That said, I have no need to cook a zli kedar dish on the Seder Night so my debate was strictly l'lhalachah v'lo l'maaseh.

2 There is apparently a popular [mythical?] Humra that during the Nine Days one may not eat food cooked from a fleishig pot. Since I work in a felishig Restaurant, this is a key issue.

A customer once asked me about eating our X during the nine days. I told him that X is from a fleishig pot but is otherwise parve and is mutar during the nine days.

Customer: I'm not looking for a "heter"

RRW: this is not a heter, it's the halachah!

Then I whipped out my Mishnnah Brurah to show him. Now, I don't know if the Mishnah Brurah is a "bar hachi" to oveturn such an entrenched perception but we need to re-think sometimes what's being done

3. Sometimes by examining the sources AND the Minhag we realize a kula is weak. EG I'm convinced that poskim from the Maharil through the Mishnah Brurah all favor a Bachur wearing a Tallis Gadol

Sources - First See

SA-Rema O"ch 17:3
Baer hetev 4
MB 10

Then some online sources courtesy of Mr. Michael Popper's

« The KAYJ-forum thread’s URL:

http://www.kayj.org/forum/viewtopic.php?t=30&sid=e47b082170592541958b3860a7ec644a. ;



URL for the online scan I noted in that thread:

http://hebrewbooks.org/pdfpager.aspx?req=8918&pgnum=129

(see the bottom section of the page; note the contrast between the Rhine-region minhag and what was done “bimdinos acheirim”).

Shalom, RRW

Nishma said...

Great post. I had some trouble posting a comment to the blog (am
travelling, working on portable equipment and little time to
troubleshoot), so I am commenting directly, but feel free to post to
the blog.

Great analysis. I find the idea that the machmirim are basically
clamoring for simplicity very compelling. In fact, seeking out
simplicity seems to be a thoroughly traditional value, as many
gezeirot are predicated upon a simple, less differentiating view of
human experience. E.g., fowl becomes equated with mamalian meat
regarding bassar bechalav (and, to be more precise, the meat of chayot
with that of beheimot - to cover all opinions), re: bassar bechalav.
The same is true for many other pieces of Rabbinic legislation.

The question for halakha lema'asseh then becomes: when is the drive
for simplicity excessive or counter productive? For example, I have
argued elsewhere that we should not be quick to label too many newly
discovered foodstuff as kitniot, because excessive stringency will
lead to many more people abandoning the ancient minhag of abstaining
from kitniot on Pessach (for the record, this is not a simple
Ashkenaz-Sefarad split, as Moroccans also abstain from kitniot, though
their list is somewhat less broad than what is common among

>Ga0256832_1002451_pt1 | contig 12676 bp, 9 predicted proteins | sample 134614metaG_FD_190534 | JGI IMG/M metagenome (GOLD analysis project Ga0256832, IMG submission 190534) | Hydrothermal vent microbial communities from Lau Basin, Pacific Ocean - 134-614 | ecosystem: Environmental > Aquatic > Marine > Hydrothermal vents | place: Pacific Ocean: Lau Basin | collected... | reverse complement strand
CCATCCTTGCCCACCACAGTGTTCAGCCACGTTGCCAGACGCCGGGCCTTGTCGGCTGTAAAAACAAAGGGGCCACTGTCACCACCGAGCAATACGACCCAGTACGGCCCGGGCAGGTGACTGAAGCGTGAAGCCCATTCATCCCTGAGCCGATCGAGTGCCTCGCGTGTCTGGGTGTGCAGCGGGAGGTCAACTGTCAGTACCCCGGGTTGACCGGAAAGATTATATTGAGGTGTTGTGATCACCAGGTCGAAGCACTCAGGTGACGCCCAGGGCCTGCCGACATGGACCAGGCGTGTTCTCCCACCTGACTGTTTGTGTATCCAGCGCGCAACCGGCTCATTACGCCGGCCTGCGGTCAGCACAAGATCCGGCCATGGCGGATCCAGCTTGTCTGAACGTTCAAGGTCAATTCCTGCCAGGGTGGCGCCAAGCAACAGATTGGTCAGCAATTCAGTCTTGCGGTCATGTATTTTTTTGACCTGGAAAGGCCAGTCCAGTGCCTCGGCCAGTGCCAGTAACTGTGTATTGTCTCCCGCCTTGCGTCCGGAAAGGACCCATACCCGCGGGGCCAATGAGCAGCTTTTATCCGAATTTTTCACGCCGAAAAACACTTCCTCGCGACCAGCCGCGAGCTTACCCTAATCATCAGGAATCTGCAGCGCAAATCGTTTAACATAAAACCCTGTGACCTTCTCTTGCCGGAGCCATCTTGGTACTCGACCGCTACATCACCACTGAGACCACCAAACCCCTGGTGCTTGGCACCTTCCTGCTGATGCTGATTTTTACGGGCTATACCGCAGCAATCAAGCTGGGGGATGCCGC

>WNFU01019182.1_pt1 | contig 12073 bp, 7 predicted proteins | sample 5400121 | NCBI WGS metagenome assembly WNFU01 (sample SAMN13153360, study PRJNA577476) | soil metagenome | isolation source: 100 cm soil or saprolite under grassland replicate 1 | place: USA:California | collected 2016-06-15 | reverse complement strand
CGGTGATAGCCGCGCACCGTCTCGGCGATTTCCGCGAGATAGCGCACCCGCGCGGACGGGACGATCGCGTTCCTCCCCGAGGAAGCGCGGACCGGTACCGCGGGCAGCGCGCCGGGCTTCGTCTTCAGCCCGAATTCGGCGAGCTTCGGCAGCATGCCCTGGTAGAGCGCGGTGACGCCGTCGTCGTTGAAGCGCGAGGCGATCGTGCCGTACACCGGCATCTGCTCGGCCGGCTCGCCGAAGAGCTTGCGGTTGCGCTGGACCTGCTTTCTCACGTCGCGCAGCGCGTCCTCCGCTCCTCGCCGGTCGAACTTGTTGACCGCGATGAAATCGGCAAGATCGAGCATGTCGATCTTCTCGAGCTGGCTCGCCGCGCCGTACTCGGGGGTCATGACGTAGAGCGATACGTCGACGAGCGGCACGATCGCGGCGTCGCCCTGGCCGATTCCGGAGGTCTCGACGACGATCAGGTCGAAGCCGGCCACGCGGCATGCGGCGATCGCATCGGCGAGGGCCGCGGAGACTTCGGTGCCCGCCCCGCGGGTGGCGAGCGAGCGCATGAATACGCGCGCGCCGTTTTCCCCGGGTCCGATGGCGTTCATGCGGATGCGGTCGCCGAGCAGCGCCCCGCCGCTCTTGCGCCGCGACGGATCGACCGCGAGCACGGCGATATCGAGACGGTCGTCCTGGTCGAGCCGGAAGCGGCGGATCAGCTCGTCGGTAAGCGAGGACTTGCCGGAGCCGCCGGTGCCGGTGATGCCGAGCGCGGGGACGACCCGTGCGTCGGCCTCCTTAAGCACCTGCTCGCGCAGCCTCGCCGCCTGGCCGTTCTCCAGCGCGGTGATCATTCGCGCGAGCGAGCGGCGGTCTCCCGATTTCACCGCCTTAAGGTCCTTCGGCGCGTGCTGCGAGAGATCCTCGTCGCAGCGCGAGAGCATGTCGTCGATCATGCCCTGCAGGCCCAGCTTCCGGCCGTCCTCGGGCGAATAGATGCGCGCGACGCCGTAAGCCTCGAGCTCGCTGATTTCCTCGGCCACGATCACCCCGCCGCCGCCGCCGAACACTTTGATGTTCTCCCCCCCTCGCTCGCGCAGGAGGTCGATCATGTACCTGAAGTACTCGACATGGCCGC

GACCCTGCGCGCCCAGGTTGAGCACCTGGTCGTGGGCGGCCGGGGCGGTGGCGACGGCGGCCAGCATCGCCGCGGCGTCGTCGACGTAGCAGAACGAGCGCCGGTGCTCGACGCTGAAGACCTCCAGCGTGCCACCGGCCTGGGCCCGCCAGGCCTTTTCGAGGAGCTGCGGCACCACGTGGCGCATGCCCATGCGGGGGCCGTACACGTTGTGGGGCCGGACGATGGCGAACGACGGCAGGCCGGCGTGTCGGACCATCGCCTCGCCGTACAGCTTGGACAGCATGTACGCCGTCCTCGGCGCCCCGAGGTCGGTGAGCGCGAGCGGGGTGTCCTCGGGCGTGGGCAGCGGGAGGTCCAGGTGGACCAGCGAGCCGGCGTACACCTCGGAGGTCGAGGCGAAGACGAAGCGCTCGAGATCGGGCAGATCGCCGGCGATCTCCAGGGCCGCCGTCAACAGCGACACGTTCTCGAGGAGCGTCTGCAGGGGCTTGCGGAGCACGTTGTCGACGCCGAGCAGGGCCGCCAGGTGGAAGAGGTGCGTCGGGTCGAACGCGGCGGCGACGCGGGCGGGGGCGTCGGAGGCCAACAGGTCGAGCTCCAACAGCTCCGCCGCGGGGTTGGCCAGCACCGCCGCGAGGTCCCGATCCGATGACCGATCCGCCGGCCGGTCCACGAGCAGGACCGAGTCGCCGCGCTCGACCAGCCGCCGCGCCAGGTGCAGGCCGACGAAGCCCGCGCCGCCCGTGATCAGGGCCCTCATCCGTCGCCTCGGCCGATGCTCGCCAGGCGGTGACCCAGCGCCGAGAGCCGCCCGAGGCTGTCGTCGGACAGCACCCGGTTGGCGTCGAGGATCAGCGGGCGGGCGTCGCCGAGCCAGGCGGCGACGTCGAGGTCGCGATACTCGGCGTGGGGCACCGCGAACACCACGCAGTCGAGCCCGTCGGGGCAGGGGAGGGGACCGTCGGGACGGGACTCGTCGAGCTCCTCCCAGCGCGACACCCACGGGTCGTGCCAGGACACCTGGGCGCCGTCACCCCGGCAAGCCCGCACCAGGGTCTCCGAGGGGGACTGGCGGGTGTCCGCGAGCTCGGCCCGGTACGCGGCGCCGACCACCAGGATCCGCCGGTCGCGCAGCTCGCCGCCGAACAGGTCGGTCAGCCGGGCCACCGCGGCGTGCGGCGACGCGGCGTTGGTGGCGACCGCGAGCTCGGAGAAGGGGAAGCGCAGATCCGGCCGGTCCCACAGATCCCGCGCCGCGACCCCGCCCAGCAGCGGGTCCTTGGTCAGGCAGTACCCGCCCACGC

Ashkenazim). However, OTOH, being too discerning creates an unworkably
complex system, whereby only great talmidei chakhamim - or ...
conceited individuals - can claim to understand how we should behave.

Kol tuv,

Rabbi Arie Folger

Rabbi Ben Hecht said...

I think you make an excellent point regarding the whole issue. Really there would seem to be two axes stringency-leniency and simplicity-honest complexity and how these two axes interrelate has become an issue. The problem is not only in the assumed parallel connection stringency-simplicity and leniency-depth but in the very fact that there is also an assumed negative perception of each position. In the minds of too many people, each of the factors -- stringency, simplicity, leniency or depth -- is considered to be all good or all bad. As you correctly point out, there is a time for simplicity and a time for depth, a time for leniency and a time for stringency. The challenge is the determination of when each factor is appropriate. We also have to be able to define things such as good simplicity and bad simplicity, such as dogmatism. But clearly, leaving this issue in a realm of black-and-white is a problem.

Rabbi Ben Hecht

micha said...

Yes, there are people who want clarity / simplicity rather than "gray matters".

There are also, though, people who fit R' Dr Haym Soloveitchik's description (from the end of "Rupture and Reconstruction", Tradition v28n4):

It is this rupture in the traditional religious sensibilities that underlies much of the transformation of contemporary Orthodoxy. Zealous to continue traditional Judaism unimpaired, religious Jews seek to ground their new emerging spirituality less on a now unattainable intimacy with Him, than on an intimacy with His Will, avidly eliciting Its intricate demands and saturating their daily lives with Its exactions. Having lost the touch of His presence, they seek now solace in the pressure of His yoke.

As I prepare a blog entry based on R' Wolbe's description of "frumkeit", I notice how similar his use of the word is to these solace-seekers.